- [show abstract] [hide abstract]
ABSTRACT: Strength gains have been attributed to neural adaptations such as alterations in recruitment, rate coding, synchronization of motor units, reflex potentiation, co-contraction of antagonists, and synergistic muscle activity. Although most training studies show increases in EMG, a few have shown increase in strength with no apparent changes in neural drive. This may highlight the importance of motor control and the reorganization of supraspinal inputs. High intensity concentric and eccentric contractions with arousal and imagery techniques merit further study in promoting optimal neural adaptations. Specificity of training mode, type of contraction, and angle and velocity have been documented. Most velocity specificity studies have emphasized movement rather than contraction speed, which may be the predominant factor. The high rate of force development achieved with ballistic contractions should serve as a template for power training. The extent of muscle hypertrophy is dependent upon protein degradation and synthesis, which may be enhanced through high intensity, high volume eccentric and concentric contractions. (C) 1995 National Strength and Conditioning AssociationThe Journal of Strength and Conditioning Research 10/1995; 9(4). · 1.80 Impact Factor
Pediatric Exercise Science, 2011, 23, 136-150
© 2011 Human Kinetics, Inc.
Chaouachi, Haddad, Kaouech, and Chamari are with the Tunisian Research Laboratory, Sports Per-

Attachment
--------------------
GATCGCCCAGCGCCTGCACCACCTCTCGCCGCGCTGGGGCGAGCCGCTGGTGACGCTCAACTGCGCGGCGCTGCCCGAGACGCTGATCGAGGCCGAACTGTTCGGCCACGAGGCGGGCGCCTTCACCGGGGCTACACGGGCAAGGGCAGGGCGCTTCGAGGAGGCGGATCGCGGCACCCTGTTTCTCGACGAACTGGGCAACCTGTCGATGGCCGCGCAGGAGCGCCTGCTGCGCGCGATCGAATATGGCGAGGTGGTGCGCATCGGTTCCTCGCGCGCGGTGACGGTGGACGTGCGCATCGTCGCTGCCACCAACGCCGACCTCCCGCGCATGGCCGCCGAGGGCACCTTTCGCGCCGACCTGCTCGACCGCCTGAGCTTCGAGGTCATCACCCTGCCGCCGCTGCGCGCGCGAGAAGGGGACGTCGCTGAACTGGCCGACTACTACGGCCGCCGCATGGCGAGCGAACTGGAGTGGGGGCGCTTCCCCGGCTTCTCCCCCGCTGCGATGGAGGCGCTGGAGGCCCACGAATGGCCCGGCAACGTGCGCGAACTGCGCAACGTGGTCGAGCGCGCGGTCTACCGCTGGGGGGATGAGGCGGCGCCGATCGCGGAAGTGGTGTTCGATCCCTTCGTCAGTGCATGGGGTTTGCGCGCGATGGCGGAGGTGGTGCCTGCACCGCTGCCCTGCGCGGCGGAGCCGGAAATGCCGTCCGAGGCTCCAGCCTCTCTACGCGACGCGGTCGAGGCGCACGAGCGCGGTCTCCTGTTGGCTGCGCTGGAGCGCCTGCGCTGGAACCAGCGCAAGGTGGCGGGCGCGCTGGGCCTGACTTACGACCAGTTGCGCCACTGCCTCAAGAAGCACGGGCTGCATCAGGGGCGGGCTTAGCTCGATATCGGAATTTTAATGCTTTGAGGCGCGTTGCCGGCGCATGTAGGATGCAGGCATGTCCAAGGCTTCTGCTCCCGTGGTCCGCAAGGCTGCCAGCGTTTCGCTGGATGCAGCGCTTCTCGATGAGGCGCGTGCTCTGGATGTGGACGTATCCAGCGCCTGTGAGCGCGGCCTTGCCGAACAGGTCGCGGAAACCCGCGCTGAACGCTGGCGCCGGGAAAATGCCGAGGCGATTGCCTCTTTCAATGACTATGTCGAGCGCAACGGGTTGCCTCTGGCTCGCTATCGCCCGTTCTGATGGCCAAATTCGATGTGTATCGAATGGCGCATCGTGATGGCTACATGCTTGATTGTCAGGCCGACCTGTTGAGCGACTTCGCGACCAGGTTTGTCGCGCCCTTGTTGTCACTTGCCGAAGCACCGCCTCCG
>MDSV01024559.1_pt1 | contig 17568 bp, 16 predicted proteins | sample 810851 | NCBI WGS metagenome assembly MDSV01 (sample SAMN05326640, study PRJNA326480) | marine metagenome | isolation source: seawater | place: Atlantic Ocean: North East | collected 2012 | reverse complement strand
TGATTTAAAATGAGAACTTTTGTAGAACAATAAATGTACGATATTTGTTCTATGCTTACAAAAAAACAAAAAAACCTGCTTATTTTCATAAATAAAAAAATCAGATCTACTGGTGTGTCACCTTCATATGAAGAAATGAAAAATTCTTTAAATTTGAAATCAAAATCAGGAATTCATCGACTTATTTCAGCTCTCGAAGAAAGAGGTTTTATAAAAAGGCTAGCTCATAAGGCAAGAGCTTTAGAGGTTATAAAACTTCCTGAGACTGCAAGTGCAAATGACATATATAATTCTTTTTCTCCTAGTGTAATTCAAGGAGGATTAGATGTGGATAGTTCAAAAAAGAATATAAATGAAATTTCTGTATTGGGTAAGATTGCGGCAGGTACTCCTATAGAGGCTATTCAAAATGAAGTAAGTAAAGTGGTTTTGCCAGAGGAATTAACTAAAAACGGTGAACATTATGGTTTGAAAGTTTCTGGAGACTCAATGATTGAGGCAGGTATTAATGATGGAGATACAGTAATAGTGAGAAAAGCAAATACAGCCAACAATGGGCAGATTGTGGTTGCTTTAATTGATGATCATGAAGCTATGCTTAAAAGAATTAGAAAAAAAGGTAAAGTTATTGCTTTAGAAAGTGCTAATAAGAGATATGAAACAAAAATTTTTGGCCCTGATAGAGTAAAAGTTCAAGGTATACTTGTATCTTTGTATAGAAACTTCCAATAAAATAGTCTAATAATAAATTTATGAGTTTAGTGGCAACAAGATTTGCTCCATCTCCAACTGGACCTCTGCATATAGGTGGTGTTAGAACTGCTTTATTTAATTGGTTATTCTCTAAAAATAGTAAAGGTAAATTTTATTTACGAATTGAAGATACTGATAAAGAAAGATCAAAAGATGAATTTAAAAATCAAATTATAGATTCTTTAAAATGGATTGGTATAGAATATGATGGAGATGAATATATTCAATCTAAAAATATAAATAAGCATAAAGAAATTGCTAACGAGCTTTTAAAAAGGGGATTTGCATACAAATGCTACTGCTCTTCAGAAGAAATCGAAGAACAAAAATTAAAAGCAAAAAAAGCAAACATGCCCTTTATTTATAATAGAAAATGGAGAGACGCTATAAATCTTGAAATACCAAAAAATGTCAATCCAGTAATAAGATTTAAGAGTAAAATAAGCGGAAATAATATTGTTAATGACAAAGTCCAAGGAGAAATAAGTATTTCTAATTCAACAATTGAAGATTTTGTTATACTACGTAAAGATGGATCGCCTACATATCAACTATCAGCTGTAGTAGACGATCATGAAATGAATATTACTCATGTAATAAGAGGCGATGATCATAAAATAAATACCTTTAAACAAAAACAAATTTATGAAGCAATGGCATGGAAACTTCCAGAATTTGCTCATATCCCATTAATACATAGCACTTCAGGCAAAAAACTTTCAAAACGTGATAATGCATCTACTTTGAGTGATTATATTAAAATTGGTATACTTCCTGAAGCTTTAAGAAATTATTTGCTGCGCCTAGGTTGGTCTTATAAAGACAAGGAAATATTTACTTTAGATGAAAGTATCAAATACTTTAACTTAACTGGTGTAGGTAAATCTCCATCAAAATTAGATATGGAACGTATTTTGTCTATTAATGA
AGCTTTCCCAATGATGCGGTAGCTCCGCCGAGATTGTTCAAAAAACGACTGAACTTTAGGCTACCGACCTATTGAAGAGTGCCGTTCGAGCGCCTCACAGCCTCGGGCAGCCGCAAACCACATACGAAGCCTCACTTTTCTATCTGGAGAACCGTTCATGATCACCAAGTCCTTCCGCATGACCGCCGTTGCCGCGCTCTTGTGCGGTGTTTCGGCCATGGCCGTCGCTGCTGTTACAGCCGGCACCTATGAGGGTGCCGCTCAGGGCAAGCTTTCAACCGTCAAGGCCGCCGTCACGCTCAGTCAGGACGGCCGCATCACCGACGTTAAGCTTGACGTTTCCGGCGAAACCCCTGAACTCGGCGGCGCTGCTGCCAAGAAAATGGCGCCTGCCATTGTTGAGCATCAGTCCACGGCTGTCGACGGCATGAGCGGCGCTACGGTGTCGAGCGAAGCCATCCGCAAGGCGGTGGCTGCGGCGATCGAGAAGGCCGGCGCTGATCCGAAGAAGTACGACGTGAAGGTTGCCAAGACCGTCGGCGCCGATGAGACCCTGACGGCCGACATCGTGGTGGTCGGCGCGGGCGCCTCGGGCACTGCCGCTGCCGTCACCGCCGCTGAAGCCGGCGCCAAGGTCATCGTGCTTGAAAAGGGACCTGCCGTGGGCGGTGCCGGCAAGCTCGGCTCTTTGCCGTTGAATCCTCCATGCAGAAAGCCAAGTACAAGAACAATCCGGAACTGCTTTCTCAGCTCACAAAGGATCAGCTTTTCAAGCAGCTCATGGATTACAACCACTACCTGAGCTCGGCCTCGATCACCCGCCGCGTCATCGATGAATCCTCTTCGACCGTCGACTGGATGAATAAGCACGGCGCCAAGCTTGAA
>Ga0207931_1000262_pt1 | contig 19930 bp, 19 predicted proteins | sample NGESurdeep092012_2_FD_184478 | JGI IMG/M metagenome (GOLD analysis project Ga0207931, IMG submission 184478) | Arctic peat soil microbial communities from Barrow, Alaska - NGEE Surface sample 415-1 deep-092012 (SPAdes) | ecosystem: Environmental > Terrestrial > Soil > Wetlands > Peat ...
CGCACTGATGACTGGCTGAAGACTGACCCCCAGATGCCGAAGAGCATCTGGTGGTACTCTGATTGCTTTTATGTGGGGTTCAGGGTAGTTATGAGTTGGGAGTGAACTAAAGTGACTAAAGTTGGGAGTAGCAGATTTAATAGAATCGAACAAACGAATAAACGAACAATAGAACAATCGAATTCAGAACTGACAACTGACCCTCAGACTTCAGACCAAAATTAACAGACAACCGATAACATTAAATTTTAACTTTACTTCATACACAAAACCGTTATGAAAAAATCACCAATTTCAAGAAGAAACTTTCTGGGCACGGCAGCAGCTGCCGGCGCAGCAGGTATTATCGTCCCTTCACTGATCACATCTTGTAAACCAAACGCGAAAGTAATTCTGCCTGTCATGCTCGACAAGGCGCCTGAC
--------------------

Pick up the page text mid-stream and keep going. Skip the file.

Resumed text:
formance Optimization, National Center of Medicine and Science in Sports (CNMSS), Tunis, Tunisia.
Castagna is with the School of Sport and Exercise Sciences, Faculty of Medicine and Surgery, Univer-
sity of Rome Tor Vergata, Rome, Italy. Wong is with the Dept. of Health and Physical Education, The
Hong Kong Institute of Education, Hong Kong, China. Behm is with the School of Human Kinetics and
Recreation, Memorial University of Newfoundland, St. John’s, Newfoundland, Canada.
Potentiation and Recovery Following Low-
and High-Speed Isokinetic Contractions
Anis Chaouachi and Monoem Haddad
National Center of Medicine and Science in Sports (CNMSS)
University of Rome Tor Vergata
Del P. Wong
The Hong Kong Institute of Education
Fathi Kaouech and Karim Chamari
National Center of Medicine and Science in Sports (CNMSS)
David G. Behm
Memorial University of Newfoundland
The objective of this study was to examine the response and recovery to a single
set of maximal, low and high angular velocity isokinetic leg extension-flexion con-
tractions with boys. Sixteen boys (11–14 yrs) performed 10 isokinetic contractions
at 60°.s-1 (Isok60) and 300°.s-1 (Isok300). Three contractions at both velocities,
blood lactate and ratings of perceived exertion were monitored pretest and at 2,
3, 4, and 5 min of recovery (RI). Participants were tested in a random counter-
balanced order for each velocity and recovery period. Only a single contraction
velocity (300°.s-1 or 60°.s-1) was tested during recovery at each session to remove
confounding influences between the recovery intervals. Recovery results showed
no change in quadriceps’ power at 300°.s-1, quadriceps’ power, work and torque
at 60°.s-1 and hamstrings’ power and work with 60°.s-1. There was an increase
during the 2 min RI in hamstrings’ power, work and torque and quadriceps’
Potentiation and Recovery Responses of Youth 137
torque with isokinetic contractions at 300°.s-1 suggesting a potentiating effect.
Performance impairments during recovery occurred for the hamstrings torque at
60°.s-1 and quadriceps work with 300°.s-1. In conclusion, 10 repetitions of either
low or high velocity isokinetic contractions (Isok60 or Isok300) resulted in full
recovery or potentiation of most measures within 2 min in boys. The potentiation
effect predominantly occurred following the hamstrings Isok300 which might be
attributed to a greater agonist—antagonist torque balance and less metabolic stress